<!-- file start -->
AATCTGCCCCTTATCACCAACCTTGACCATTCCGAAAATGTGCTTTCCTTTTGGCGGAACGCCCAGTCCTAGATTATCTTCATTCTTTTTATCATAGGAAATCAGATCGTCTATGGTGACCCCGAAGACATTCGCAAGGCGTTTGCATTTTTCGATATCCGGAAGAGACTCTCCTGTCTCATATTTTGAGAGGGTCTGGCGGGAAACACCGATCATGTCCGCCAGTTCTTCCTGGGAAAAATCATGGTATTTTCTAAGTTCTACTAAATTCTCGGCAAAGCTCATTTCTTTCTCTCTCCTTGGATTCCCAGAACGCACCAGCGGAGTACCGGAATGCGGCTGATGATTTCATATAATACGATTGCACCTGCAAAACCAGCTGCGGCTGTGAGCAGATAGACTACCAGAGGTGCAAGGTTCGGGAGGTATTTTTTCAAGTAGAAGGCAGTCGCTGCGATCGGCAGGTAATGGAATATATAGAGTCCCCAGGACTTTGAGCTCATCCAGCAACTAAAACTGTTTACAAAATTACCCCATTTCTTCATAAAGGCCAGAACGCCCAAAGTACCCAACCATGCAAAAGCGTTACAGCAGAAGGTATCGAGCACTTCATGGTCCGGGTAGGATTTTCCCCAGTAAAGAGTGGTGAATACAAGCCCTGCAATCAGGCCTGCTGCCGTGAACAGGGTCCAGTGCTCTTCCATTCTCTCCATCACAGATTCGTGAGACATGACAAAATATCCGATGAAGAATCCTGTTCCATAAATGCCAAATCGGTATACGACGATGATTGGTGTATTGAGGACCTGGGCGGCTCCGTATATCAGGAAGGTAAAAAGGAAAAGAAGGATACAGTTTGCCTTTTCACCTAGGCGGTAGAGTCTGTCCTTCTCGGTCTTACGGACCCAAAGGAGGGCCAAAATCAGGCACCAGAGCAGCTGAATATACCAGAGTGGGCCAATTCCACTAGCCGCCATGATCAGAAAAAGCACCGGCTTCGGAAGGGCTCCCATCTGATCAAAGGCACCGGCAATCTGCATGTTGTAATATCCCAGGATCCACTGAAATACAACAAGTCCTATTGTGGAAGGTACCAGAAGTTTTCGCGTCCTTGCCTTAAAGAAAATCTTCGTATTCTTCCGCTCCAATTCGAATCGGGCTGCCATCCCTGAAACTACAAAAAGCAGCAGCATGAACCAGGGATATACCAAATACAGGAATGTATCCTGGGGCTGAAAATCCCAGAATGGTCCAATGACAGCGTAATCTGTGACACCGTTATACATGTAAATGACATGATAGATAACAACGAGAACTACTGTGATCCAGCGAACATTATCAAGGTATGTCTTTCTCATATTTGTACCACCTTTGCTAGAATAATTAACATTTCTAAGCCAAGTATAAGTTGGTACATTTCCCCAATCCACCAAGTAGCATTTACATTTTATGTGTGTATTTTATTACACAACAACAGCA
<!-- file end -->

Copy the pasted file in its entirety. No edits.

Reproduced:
AATCTGCCCCTTATCACCAACCTTGACCATTCCGAAAATGTGCTTTCCTTTTGGCGGAACGCCCAGTCCTAGATTATCTTCATTCTTTTTATCATAGGAAATCAGATCGTCTATGGTGACCCCGAAGACATTCGCAAGGCGTTTGCATTTTTCGATATCCGGAAGAGACTCTCCTGTCTCATATTTTGAGAGGGTCTGGCGGGAAACACCGATCATGTCCGCCAGTTCTTCCTGGGAAAAATCATGGTATTTTCTAAGTTCTACTAAATTCTCGGCAAAGCTCATTTCTTTCTCTCTCCTTGGATTCCCAGAACGCACCAGCGGAGTACCGGAATGCGGCTGATGATTTCATATAATACGATTGCACCTGCAAAACCAGCTGCGGCTGTGAGCAGATAGACTACCAGAGGTGCAAGGTTCGGGAGGTATTTTTTCAAGTAGAAGGCAGTCGCTGCGATCGGCAGGTAATGGAATATATAGAGTCCCCAGGACTTTGAGCTCATCCAGCAACTAAAACTGTTTACAAAATTACCCCATTTCTTCATAAAGGCCAGAACGCCCAAAGTACCCAACCATGCAAAAGCGTTACAGCAGAAGGTATCGAGCACTTCATGGTCCGGGTAGGATTTTCCCCAGTAAAGAGTGGTGAATACAAGCCCTGCAATCAGGCCTGCTGCCGTGAACAGGGTCCAGTGCTCTTCCATTCTCTCCATCACAGATTCGTGAGACATGACAAAATATCCGATGAAGAATCCTGTTCCATAAATGCCAAATCGGTATACGACGATGATTGGTGTATTGAGGACCTGGGCGGCTCCGTATATCAGGAAGGTAAAAAGGAAAAGAAGGATACAGTTTGCCTTTTCACCTAGGCGGTAGAGTCTGTCCTTCTCGGTCTTACGGACCCAAAGGAGGGCCAAAATCAGGCACCAGAGCAGCTGAATATACCAGAGTGGGCCAATTCCACTAGCCGCCATGATCAGAAAAAGCACCGGCTTCGGAAGGGCTCCCATCTGATCAAAGGCACCGGCAATCTGCATGTTGTAATATCCCAGGATCCACTGAAATACAACAAGTCCTATTGTGGAAGGTACCAGAAGTTTTCGCGTCCTTGCCTTAAAGAAAATCTTCGTATTCTTCCGCTCCAATTCGAATCGGGCTGCCATCCCTGAAACTACAAAAAGCAGCAGCATGAACCAGGGATATACCAAATACAGGAATGTATCCTGGGGCTGAAAATCCCAGAATGGTCCAATGACAGCGTAATCTGTGACACCGTTATACATGTAAATGACATGATAGATAACAACGAGAACTACTGTGATCCAGCGAACATTATCAAGGTATGTCTTTCTCATATTTGTACCACCTTTGCTAGAATAATTAACATTTCTAAGCCAAGTATAAGTTGGTACATTTCCCCAATCCACCAAGTAGCATTTACATTTTATGTGTGTATTTTATTACACAACAACAGCA